Still, budget analysts warn that the windfall California saw in the last fiscal year and the current year is unlikely to last.
Revenues from the state’s three largest taxes — on income, sales and property — are expected to grow by only about 1% a year in fiscal 2022 and later, rather than the 4.4% annual gain baked into budget projections. The result, the Legislative Analyst’s Office forecast in November, will be an annual deficit rising to as much as $17 billion by 2024-2025.
For all that McConnell and his ilk denigrate state and local aid as bailouts to blue states, four of the states mentioned above are politically blood-red.
Virtually every state has suffered from the pandemic’s short-circuiting of previous budget expectations, Lutz observed. In the two years before the pandemic, states had been experiencing annual increases averaging about 5%.
“They had every reason to expect this growth to continue into 2020 and beyond, and they budgeted in that manner,” Lutz said. Even though revenue has been flat for 2020 compared to 2019, he said, “that was a large decline relative to what their expectations were and that opened up large budget holes.”
The other side of the state and local fiscal coin is spending. Prospects for demands on state budgets are grim. Public health, social services and education are all responsibilities of state and local government, and costs in those sectors are exploding.
Hardening communities against the transmission of the COVID-19 virus takes money, as does providing treatment — some of which may be required for years or even a lifetime — for low-income residents. Administering screening tests and vaccinations are another cost.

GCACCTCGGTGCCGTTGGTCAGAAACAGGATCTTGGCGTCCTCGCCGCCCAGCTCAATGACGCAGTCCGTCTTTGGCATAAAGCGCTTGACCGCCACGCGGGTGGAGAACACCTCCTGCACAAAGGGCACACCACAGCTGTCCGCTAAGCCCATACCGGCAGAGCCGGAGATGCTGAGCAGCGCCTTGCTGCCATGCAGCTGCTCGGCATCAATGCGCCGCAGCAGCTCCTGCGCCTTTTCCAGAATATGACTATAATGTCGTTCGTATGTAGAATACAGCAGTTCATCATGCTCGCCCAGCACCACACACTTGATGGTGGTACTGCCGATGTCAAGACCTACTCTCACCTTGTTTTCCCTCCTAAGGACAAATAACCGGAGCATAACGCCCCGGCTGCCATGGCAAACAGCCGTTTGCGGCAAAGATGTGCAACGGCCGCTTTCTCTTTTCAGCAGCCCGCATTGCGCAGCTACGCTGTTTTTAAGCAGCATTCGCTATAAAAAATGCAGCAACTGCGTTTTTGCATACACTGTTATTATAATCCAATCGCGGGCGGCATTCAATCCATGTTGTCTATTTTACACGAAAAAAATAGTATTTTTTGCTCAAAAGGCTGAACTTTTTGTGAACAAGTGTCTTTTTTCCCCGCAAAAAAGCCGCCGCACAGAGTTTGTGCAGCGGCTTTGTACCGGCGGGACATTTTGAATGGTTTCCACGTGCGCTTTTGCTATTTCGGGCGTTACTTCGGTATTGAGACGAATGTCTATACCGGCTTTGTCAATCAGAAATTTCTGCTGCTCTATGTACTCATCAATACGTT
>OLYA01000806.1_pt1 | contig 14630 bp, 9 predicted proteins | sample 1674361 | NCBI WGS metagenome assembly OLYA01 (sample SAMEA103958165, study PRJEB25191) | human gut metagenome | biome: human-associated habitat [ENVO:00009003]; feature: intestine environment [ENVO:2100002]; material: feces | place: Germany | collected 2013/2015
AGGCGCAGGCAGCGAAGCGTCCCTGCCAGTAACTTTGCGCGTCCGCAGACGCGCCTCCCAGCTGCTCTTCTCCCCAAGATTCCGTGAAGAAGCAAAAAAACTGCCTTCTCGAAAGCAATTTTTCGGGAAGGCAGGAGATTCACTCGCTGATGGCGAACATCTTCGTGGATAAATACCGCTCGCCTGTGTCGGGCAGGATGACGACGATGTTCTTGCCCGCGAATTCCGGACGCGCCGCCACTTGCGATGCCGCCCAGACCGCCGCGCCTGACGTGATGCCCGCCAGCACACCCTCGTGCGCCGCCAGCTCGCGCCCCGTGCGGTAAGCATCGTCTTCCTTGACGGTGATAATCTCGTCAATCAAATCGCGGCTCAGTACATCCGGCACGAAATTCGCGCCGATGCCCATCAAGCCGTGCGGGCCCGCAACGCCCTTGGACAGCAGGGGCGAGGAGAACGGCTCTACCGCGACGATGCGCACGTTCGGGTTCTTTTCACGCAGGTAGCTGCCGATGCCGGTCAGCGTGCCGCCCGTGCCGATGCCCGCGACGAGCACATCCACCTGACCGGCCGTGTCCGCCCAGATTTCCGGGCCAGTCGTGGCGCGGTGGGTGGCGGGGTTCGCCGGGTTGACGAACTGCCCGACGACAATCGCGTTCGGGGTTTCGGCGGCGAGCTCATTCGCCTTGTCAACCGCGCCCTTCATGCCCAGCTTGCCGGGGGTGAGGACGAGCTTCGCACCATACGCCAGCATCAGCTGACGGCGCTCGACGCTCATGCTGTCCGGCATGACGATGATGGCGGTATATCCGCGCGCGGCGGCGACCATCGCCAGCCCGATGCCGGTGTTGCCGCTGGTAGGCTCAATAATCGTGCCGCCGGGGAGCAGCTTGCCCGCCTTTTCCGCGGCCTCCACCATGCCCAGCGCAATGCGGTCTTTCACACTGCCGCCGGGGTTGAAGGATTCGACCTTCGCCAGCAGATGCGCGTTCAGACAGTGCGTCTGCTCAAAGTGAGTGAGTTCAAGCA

Families that have lost their breadwinners’ income because of illness, death or joblessness will require help from social services.
As schools prepare for reopening, they’ll need to upgrade school buildings with costly high-efficiency heating and ventilation systems to protect against viral spread, and provide school workers with personal protective equipment.
The educational deficit caused by keeping children out of school for a year or more will also impose long-term costs through the need for remedial programs.
The combination of lower revenues and higher costs has already produced a massacre in state and local employment. In the year ended Jan. 31, state and local governments shed roughly 1.3 million jobs.
More than 900,000 of those jobs were teachers, most of whom can be expected to return to work as schools reopen; but the rest include police officers, firefighters and administrative employees.
The damage done to state and local budgets has been largely concealed by the unusual nature of job losses. Unlike the pattern of economic downturns such as the Great Recession, unemployment due to the pandemic has been concentrated among low-income workers.
For income-tax states such as California, this has moderated the fiscal pain, since low-income workers contribute proportionately less in income taxes than wealthier taxpayers — who had better luck holding on to their paying jobs, too.
The opponents of more state and local relief overlook the fact that one reason state and local governments have done better than expected over the last year is that the huge federal pandemic relief spending kept their economies out of deeper holes. That’s an argument in support of continuing the spending, rather than risking a premature cutoff.
A good portion of the state and local relief already enacted, including $100 billion provided from a relief bill passed in December, was funneled to specific needs, such as K-12 education and transit programs.
More of such pigeonholed aid is certainly needed, especially for healthcare and anti-pandemic programs. But states and localities are also clamoring for funding they can spend flexibly, where it’s most needed. That’s the spending that McConnell opposes most fiercely.
The U.S. economy appears to have gotten through the worst of the pandemic in surprisingly good shape. But it’s living on a knife edge. Without more aid, state and local governments will be forced to draw their belts tighter.
That means fewer municipal workers, more deferred maintenance of roads and bridges, and less disposable income for everybody.
The time will come when the economy can stand on its own two feet without more infusions of federal capital, but we’re not there yet.